With regard to the detection of EEG correlates of self-referential processes, the in-depth review of Knyazev (2013) mentions that delta and theta oscillations (most prominently in frontal midline regions) correlate negatively with activity in the DMN. We found highly significant global delta activations in the object-directed attention task, indicating inhibition of the DMN during XF tasks. According to Knyazev (2012) higher delta activity during “selfless” states suggest that the basic homeostatic and motivational processes are rather object-related states without the necessity of a self-construct. It seems important to note that alpha2 does not seem to be sensitive to the attentional focus but is strongly responsive to the mental location.

Relatedness

“Selfless” versus self-centered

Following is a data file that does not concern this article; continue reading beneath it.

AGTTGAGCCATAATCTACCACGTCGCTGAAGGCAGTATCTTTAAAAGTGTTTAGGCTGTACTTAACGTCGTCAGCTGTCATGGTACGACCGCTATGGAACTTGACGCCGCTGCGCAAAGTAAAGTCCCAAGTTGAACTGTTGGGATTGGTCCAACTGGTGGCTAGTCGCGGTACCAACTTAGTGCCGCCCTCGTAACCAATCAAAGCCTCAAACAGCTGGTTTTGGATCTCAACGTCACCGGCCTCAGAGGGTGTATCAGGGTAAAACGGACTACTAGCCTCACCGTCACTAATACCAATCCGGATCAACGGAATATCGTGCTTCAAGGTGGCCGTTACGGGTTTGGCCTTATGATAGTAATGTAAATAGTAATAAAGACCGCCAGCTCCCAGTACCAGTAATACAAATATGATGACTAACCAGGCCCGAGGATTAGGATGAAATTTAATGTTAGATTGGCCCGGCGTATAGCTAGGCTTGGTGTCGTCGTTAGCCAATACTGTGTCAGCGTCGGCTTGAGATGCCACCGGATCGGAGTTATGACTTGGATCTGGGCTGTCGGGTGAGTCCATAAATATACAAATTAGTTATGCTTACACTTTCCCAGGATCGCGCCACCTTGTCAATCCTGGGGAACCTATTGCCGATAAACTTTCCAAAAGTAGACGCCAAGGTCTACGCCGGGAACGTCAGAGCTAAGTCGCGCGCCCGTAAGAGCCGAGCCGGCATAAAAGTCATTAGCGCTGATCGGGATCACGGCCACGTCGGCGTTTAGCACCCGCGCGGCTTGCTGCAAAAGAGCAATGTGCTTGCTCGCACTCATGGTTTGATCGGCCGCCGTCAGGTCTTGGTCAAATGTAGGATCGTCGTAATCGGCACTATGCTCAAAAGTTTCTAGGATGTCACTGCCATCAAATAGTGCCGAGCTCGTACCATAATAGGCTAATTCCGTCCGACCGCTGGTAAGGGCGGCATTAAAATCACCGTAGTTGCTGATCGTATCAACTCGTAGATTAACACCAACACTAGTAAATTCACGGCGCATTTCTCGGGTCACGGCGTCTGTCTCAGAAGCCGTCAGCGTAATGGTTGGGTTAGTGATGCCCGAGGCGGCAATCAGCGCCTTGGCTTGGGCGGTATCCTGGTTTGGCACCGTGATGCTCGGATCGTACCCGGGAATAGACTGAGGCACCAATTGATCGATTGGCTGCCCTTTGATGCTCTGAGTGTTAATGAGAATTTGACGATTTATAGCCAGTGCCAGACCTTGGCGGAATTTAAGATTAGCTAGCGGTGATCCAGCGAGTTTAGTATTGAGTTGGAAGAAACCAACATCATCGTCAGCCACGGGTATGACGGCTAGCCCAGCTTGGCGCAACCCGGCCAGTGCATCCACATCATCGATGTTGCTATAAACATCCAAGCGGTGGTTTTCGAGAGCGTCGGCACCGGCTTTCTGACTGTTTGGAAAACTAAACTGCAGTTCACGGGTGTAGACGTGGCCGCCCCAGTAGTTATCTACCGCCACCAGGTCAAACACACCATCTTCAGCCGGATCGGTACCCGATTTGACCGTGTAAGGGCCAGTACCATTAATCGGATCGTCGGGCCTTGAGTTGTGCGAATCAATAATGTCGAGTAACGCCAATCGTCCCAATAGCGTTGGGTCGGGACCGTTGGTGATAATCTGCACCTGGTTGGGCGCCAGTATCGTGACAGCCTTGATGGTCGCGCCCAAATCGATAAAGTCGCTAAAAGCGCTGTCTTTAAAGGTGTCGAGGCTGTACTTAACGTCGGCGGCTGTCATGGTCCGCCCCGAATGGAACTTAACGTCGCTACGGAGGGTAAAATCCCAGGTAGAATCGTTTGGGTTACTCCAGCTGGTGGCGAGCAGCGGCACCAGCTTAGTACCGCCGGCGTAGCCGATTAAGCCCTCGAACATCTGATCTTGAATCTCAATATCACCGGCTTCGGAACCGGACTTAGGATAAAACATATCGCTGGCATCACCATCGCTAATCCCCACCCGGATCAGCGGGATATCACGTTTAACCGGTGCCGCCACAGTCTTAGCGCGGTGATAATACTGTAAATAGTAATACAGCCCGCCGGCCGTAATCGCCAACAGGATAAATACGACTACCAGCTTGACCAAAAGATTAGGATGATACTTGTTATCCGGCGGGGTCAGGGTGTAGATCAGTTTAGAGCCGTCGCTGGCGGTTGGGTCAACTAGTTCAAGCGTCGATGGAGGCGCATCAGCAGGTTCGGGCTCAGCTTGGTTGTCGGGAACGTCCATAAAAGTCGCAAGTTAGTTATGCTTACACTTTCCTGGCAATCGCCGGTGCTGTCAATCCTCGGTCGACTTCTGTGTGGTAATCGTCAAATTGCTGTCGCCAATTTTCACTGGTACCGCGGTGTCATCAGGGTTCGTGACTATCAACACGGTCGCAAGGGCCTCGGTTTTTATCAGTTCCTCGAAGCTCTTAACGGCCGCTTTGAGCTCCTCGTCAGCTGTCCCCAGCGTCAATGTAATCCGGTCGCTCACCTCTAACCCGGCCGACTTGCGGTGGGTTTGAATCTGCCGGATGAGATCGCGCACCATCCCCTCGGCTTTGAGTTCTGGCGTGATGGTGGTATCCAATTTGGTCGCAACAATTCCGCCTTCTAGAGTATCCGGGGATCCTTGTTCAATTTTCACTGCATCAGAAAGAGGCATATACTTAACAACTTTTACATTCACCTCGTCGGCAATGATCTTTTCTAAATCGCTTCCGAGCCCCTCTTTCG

As can be seen in Figure 3, the contrast of a “selfless” state, i.e., an object-oriented external perspective, and a “self-centered” state, i.e., a self-oriented intrapersonal perspective, displayed the most prominent differences in the delta, alpha2, and beta2 bands. The relatedness concept represents a combination of location and focus alterations, and in fact the physiological results also tend to show a combination of the results between IX-OX and XF-XS. This supports the idea that self-centeredness can be neurophysiologically separated into the aspect of intrapersonal mental connectedness and a self-directed attentional focus. The findings suggest that “selflessness” and self-centeredness might be intellectually and physiologically relevant concepts. Most of the differences are in line with the findings of other research groups. We found higher right frontotemporal delta power in “selfless” states compared to self-centered states. The OF state may also be related to a dissociated state. Dissociation has often been associated physiologically with the temporal lobe (Bob, 2003), which in our study showed increased slow waves and decreased fast frequencies compared to a self-centered state. The increased delta activity was accompanied by decreased bihemispheric frontal, central and parietal beta2 power, suggesting decreased processing in this region. Wheeler et al. (1997) reported that in some cases lesions in the right frontotemporal cortex led to the experience of cognitive detachment from the self. Interestingly, the contrast of “selfless” with self-centered shows a very similar picture, especially with regard to alpha and beta bands, to the contrast between “thoughtless emptiness” and a state of presence referred to as open monitoring as measured in a study with 30 meditators (Hinterberger et al., 2014). In fact, the state of being present in the moment with an awareness of the physical space of the body represents the IS state, while pure observation of an object from outside (the instruction in the OF state did not ask for cognitive thoughts about the object) might come close to a non-attached thoughtless state. The contrast between visual perception and self-reference is strongly visible in the left and right fronto-centro-parietal beta2 decreases. These lateralized effects could indicate visual information processing in the ventral stream, which is related to object recognition (Goodale and Milner, 1992; Brown, 2009). In contrast, an association between self-reference and activation in cortical midline structures (e.g., Northoff and Bermpohl, 2004) was not visible here.